5 ways to build a more resilient supply chain

Date : 11-03-2022

Bhaskar Seetharam

Bhaskar Seetharam

Principal – Supply Chain

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Rahul Roopsingh

Rahul Roopsingh

Manager – Supply Chain

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2021 has been a year of surprises and learning for supply chain organizations across the globe. From supply markets being impacted by Covid-19 to the Suez Canal choking the flow of goods to the current port log-jam, little has gone as planned.

Over the past decades, large companies have invested heavily and at scale to build global supply chains to leverage the benefits of economies of scale, wages, and skill arbitrage. However, the last two years have exposed frailties in supply chain related to higher lead times, attributed to lack of flexibility. This trend may pose further challenges in the form of numerous disruptions such as natural calamities, geopolitical unrest, trade wars, and restrictive government policies, as witnessed over the past decade. In fact, McKinsey’s research has shown that as much as 45%* of one year’s EBITDA can be lost (each decade) due to disruptions.

Although many companies managed to sail through such crises using a combination of skill, hustle, and trade-offs, the effect of a broken rigid supply chain was felt by most in terms of reduced service levels, increased costs, and enhanced system stress. The global manufacturing industry was also directly impacted by supply chain-related disruptions such as raw material supply, labor shortages, transport uncertainty, temporary operation shutdowns, and volatile demand.

But what has also emerged is the ability of data and analytics to play a pivotal role in managing disruption and providing the right levers to build flexibility within the existing supply chain construct.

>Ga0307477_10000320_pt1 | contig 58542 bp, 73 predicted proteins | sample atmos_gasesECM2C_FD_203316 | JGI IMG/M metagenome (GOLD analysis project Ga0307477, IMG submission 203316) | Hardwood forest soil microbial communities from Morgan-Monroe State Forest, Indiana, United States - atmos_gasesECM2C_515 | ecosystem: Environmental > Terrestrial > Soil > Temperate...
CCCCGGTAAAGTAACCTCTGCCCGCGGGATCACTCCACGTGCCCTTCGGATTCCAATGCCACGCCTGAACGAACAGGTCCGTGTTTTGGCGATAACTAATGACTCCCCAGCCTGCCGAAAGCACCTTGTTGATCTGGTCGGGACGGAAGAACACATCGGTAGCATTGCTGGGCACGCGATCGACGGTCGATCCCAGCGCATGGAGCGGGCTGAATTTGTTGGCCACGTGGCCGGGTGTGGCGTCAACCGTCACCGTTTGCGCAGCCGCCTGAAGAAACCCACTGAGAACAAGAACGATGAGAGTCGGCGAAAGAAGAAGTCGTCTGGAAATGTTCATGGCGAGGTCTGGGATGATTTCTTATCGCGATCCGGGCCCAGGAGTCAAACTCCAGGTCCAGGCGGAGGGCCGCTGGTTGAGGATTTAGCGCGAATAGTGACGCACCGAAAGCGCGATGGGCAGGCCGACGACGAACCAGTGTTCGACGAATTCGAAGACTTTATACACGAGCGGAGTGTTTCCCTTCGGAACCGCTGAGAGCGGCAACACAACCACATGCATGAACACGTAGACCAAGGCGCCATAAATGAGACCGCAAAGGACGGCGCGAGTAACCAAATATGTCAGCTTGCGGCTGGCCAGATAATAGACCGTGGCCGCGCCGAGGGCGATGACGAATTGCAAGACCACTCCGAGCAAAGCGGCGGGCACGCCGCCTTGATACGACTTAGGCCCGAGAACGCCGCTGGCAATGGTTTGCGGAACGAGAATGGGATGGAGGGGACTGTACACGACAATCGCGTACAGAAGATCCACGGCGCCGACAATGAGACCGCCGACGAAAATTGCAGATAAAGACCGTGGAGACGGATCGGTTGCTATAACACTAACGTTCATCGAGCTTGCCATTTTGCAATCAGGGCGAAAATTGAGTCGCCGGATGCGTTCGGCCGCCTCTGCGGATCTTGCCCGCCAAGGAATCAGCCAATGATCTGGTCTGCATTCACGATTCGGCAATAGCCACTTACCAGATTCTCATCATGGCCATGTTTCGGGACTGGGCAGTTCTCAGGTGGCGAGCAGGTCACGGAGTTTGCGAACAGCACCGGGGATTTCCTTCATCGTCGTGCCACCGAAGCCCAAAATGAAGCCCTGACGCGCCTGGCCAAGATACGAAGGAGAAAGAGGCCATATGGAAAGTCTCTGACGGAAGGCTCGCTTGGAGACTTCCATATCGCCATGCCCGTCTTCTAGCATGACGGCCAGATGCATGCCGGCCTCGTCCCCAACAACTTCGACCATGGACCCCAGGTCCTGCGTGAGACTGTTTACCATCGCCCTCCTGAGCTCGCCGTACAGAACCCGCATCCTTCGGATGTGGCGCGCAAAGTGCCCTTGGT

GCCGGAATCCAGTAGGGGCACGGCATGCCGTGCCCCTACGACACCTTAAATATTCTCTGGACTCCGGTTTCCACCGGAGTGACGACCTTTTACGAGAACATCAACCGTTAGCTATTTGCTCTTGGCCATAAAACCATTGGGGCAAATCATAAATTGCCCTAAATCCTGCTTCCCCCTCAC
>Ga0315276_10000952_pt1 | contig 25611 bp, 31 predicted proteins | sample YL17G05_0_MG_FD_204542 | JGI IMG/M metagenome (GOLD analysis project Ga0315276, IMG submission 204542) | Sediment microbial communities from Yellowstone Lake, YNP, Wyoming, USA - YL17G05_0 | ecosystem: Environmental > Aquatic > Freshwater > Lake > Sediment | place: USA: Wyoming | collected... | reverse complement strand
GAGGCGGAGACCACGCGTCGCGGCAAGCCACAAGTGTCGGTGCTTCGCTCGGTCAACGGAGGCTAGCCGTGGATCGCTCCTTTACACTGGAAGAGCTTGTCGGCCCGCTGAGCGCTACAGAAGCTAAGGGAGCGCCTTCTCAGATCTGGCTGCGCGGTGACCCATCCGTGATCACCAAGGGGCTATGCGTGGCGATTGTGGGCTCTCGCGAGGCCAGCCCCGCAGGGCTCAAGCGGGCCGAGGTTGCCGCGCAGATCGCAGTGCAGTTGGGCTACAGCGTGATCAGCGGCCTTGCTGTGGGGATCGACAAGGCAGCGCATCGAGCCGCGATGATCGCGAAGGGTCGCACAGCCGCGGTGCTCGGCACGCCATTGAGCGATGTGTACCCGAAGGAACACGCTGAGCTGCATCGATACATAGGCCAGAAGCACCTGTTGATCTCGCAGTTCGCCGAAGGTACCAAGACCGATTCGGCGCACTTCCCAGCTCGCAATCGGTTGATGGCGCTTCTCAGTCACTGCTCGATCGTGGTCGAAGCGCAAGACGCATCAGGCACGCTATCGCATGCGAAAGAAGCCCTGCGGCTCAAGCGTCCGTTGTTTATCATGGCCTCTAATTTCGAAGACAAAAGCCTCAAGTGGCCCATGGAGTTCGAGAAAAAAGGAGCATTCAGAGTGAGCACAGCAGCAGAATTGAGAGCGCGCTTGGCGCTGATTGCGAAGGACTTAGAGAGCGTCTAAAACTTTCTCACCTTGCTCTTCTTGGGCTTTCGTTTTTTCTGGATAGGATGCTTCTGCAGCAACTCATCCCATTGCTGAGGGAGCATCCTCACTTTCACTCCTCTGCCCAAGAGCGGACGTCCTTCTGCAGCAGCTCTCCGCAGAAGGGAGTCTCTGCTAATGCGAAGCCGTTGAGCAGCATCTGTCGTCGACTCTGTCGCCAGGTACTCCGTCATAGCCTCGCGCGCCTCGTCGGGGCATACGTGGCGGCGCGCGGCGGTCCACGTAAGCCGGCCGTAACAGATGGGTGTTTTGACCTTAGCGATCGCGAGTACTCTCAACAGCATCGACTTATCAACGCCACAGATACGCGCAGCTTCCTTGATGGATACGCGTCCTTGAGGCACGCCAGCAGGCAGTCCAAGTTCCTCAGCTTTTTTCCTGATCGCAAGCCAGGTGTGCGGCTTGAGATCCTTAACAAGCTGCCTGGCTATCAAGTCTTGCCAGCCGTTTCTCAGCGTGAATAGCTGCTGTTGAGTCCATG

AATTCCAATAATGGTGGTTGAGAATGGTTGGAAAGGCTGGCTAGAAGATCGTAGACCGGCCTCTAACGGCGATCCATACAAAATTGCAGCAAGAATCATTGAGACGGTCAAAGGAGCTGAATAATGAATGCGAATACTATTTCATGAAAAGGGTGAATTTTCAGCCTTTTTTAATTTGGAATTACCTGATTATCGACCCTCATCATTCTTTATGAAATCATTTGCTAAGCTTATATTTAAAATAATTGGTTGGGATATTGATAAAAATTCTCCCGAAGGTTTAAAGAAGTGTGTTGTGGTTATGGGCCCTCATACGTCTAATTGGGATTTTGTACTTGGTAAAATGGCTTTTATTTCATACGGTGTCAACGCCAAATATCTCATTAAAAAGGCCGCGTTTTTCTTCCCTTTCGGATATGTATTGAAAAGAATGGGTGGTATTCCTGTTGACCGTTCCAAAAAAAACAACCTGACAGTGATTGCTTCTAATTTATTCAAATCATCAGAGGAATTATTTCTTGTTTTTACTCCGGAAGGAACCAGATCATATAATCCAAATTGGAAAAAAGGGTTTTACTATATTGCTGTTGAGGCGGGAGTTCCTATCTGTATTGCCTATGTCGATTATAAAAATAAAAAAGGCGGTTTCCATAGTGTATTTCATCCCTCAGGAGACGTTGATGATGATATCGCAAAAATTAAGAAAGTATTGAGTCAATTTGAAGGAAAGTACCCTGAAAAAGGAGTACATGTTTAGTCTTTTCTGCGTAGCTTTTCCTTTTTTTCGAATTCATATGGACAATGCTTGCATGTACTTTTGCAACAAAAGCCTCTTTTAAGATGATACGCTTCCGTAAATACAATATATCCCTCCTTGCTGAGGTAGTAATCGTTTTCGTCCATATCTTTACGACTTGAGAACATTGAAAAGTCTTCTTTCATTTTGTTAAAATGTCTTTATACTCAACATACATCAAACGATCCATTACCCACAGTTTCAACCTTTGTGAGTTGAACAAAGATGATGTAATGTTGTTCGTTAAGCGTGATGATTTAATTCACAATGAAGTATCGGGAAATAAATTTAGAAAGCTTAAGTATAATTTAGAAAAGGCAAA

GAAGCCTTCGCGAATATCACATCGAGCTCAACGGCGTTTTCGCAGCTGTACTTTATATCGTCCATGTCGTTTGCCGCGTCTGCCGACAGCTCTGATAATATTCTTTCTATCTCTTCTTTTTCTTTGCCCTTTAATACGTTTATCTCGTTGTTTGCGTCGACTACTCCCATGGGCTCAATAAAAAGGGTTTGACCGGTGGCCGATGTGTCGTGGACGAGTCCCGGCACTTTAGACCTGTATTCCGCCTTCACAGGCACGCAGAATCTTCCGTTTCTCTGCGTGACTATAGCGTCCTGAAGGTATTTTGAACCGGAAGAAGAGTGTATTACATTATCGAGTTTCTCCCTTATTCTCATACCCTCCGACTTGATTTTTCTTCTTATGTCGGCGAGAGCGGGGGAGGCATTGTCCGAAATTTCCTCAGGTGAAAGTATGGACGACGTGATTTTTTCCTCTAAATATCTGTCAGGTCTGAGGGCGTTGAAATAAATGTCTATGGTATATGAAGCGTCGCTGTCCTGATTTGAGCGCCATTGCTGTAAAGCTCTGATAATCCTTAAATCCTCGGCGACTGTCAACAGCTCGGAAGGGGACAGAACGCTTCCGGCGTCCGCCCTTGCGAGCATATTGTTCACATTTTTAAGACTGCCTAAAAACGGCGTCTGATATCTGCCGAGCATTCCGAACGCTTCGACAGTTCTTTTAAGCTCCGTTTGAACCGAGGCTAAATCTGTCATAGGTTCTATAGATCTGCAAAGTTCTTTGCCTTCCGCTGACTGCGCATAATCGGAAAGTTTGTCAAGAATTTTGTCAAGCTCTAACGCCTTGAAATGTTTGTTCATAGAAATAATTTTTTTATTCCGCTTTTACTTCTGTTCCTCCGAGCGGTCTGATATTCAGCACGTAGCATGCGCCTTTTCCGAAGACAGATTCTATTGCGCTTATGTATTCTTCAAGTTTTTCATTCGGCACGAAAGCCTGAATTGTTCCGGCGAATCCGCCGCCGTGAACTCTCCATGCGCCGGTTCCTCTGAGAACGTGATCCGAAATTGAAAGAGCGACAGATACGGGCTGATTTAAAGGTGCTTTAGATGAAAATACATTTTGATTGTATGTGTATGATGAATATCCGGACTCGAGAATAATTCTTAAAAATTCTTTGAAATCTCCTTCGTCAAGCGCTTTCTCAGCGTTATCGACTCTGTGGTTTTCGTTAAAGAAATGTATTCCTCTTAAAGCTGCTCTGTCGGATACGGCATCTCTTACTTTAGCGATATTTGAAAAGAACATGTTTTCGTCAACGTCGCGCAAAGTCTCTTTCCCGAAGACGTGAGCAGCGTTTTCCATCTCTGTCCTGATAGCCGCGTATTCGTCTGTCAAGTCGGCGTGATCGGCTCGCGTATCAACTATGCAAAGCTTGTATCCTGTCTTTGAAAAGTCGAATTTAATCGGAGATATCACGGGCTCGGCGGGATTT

A McKinsey survey* says 93 percent of supply-chain leaders were planning to increase resilience.

Our experience showed that companies that were more analytically mature have managed these disruptions much better, 2 main reasons can be attributed:

  • Proactive sensing of disruptions which allowed more hand to assess impact and respond
  • Data-driven approach helped evaluating multiple responses, leading to the best possible decision

Manufacturing-led organizations have relied heavily on data and analytics to build more resilience and flexibility. To that end, 5 key themes that organizations are looking to build are:

  • Demand Sensing: Time and again, best-in-class forecasting models have not yielded intended results using the traditional approach of relying on historical data. External and unforeseen factors have complicated planners’ jobs. The demand-sensing technique uses real-time data with AI/ML to improve short-term planning accuracy, enabling a better supply chain response, however, identifying the factors is the key. A combination of forecasting and demand sensing can be effectively used by Industrial & Manufacturing customers for overall supply chain planning. We have used external indicators (economic indicators, industry indicators, weather, social media, etc.) in demand sensing models that have reduced errors by ~50% compared to models using past demand to predict future values.